Moving Objects

Direction and Speed

When an object moves, or is in motion, it's position changes. The distance an object moves in a certain amount of time is called speed. For example, a car on the highway is moving at 60 miles per hour. This means that in one hour, which is the time interval, the car can travel 60 miles, the distance. The ratio of distance over time represents speed. A line graph is often used to show change in speed over time.

Objects in motion also have a direction. Whether it be up, down, North, South, East, West, or at a certain angle, direction can also vary. Speed in a certain direction is called velocity. Forces are what make objects change velocity


Force is the push or pull on an object that causes it to change speed and direction (velocity). Thus, a measurement of force must also have direction associated with it. Force is typically measured in Newtons (N).

The mass of an object also affects the amount of force it takes to change the velocity of the object. The greater the mass, the more force it takes to change speed and direction. For example, you push an empty box from rest to a speed of 3 meters per second. If that box was filled with books, it would take a much larger force to change the speed of the box from rest to 3 meters per second.


Friction is one of the major forces of motion. It is the force between surfaces that slow down or stop an object from moving. For example, pushing a box across a marble floor most likely requires less force than pushing a box across a carpeted floor. This is because carpeted floors have more friction.

Additionally, if you give the box a shove across a surface, it will slow down and come to a stop in a certain distance. This is caused by frictional force from the contact of the box and the surface. In a world where friction does not exist, the box would keep sliding in the same direction at the same initial speed and never stop.

Kinetic Energy

Kinetic energy is the energy of motion. Kinetic energy of an object is calculated by its velocity and mass. Kinetic energy can be transformed from potential energy, the energy stored in an object at an initial point.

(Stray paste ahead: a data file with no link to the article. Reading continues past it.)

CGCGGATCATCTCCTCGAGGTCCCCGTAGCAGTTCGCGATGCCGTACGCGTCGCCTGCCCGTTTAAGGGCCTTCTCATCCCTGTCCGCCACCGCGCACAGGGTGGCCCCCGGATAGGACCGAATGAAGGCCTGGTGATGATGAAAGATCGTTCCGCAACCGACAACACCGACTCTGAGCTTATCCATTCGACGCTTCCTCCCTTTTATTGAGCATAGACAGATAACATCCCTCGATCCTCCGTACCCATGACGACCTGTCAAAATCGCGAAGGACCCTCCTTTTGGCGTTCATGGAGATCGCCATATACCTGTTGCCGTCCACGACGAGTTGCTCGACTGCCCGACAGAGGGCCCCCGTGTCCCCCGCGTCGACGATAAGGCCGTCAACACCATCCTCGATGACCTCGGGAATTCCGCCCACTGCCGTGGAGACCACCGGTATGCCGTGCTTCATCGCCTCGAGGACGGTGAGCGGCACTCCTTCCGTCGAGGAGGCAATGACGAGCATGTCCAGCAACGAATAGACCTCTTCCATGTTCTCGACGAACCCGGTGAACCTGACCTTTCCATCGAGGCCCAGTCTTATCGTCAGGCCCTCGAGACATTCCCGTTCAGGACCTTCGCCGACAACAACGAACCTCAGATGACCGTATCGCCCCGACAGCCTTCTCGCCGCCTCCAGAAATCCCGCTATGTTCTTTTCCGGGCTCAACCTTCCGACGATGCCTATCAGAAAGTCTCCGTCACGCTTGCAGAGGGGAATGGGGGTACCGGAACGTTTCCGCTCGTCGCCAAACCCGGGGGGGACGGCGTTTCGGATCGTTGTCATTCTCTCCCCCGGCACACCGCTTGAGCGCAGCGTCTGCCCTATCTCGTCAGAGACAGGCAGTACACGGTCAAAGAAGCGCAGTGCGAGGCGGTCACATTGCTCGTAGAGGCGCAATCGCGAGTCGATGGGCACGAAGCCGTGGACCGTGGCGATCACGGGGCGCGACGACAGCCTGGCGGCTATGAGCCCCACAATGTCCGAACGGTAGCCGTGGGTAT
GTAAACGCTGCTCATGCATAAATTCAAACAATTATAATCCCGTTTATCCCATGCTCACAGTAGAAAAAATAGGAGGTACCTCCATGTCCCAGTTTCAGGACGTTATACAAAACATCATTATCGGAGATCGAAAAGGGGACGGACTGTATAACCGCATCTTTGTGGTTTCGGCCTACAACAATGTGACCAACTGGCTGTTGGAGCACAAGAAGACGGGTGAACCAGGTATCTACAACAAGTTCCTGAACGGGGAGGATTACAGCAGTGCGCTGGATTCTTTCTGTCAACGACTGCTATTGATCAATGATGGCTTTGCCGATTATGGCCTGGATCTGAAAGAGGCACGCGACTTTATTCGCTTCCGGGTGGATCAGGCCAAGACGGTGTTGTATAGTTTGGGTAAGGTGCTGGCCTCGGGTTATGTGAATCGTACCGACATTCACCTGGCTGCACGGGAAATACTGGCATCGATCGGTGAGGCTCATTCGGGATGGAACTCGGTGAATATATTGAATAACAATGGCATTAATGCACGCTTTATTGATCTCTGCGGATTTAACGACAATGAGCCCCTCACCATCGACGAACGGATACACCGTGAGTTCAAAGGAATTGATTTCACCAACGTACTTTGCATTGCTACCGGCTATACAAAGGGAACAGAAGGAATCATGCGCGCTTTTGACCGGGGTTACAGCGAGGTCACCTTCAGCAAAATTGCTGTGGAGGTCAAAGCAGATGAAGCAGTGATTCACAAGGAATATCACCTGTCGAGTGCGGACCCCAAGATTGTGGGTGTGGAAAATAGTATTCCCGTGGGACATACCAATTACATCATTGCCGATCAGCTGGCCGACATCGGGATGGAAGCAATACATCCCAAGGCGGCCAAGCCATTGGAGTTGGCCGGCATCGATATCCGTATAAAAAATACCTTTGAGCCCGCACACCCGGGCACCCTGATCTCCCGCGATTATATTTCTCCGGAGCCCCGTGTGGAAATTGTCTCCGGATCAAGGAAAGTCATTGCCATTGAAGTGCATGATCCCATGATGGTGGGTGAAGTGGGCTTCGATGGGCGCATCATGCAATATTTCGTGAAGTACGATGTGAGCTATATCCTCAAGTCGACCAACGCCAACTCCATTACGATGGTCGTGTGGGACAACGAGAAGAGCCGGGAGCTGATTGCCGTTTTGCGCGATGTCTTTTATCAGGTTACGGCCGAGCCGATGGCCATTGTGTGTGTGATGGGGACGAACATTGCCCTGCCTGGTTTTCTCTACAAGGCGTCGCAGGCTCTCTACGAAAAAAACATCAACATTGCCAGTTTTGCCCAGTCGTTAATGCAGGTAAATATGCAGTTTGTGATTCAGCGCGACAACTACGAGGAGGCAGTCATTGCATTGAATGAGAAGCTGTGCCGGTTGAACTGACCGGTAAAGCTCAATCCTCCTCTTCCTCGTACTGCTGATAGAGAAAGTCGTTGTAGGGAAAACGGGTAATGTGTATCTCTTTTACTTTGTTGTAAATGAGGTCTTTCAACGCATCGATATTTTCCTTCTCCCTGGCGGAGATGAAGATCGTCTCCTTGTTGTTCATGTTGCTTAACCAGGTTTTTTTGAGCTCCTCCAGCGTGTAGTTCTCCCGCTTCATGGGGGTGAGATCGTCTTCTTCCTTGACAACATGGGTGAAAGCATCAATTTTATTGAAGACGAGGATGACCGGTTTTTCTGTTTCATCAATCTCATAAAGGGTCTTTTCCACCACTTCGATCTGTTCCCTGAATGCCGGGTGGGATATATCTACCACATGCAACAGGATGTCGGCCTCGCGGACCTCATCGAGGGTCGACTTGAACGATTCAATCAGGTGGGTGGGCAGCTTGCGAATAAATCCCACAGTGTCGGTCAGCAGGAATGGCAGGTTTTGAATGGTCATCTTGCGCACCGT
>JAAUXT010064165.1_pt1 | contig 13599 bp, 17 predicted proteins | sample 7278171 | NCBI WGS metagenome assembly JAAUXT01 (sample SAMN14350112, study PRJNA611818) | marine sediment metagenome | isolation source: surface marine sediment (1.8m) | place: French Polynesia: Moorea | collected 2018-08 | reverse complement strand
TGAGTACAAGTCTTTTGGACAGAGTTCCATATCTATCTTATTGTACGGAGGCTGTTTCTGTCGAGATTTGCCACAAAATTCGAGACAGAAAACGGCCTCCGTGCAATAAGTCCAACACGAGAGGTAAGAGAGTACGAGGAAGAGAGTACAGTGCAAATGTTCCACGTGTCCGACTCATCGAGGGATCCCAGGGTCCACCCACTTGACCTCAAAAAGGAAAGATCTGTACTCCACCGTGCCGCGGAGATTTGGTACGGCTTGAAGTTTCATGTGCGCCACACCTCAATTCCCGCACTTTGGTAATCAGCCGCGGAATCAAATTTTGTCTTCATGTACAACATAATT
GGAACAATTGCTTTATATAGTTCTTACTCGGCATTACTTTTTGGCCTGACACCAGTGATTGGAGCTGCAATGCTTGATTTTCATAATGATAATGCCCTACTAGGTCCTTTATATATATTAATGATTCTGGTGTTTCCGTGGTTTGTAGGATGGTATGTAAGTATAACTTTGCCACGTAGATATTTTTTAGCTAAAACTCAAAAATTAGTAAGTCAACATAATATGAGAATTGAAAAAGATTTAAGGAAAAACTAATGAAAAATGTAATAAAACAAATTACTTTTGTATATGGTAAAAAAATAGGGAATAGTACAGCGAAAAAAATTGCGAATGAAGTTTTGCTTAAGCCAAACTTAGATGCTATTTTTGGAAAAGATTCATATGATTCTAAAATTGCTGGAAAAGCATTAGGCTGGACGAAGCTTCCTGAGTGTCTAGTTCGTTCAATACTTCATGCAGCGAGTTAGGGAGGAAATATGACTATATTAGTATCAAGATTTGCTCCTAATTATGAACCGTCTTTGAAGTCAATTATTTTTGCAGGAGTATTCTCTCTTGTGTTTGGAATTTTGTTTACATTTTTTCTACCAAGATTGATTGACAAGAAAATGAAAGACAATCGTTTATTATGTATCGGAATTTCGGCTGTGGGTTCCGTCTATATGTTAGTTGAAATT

Examples of objects that have kinetic energy include:

  • Roller coasters

  • A flying airplane

  • Walking and running

  • A thrown ball


Electricity is the flow of electric charge, or electrons and protons. The flow of these tiny, charged particles can produce energy. Most appliances in your home are powered by electricity. But how does the electricity flow through your house? Electricity usually flows through wires that conduct electricity. If we were to touch the wire will it was connected to electricity, we would shock ourselves. A protection, an insulator is placed around the metal conductor so we can safely operate with electric equipment.


Conductors are materials that are able to transfer electric current through them. Many metals are good conductors of electricity because their outer electrons are loosely attached.

Examples include:

  • Iron

  • Nickel

  • Copper


Insulators are materials that are poor conductors or do not conduct electricity. Insulators do not transfer current because atoms are tightly grouped.

Examples include:

  • Plastic

  • Rubber

  • Wood


A circuit is a loop that electricity can travel through. Circuits usually consist of wires to transfer electrons and an electrical source, like a battery. Electricity flows through the wires and can power devices. In a closed, or complete circuit, the wire connects back to the electrical source. Unless the circuit is complete, no electrons can move. A circuit in which there is no electron flow is called an open circuit. Switches can be placed in circuits to control whether the circuit is open or closed.

Series Circuit

A series circuit is a circuit in which electric current follows one path. In a simple experiment, a wire is connected from a battery to (a) light bulb(s), and back to the other end of the battery. The connecting of the wire on both ends of the battery will cause the light bulb to light up. Electricity flows from the negative end of the battery to the positive end.

Parallel Circuit

A parallel circuit is a circuit in which electric current follows in more than one path. Multiple wires are connected together and back to the battery. Parallel circuits have some advantages over series circuits. If you wire two light bulbs in a series circuit, they would both be dimmer than if there was only one. In a parallel circuit, the two light bulbs would still light up to their maximum brightness.

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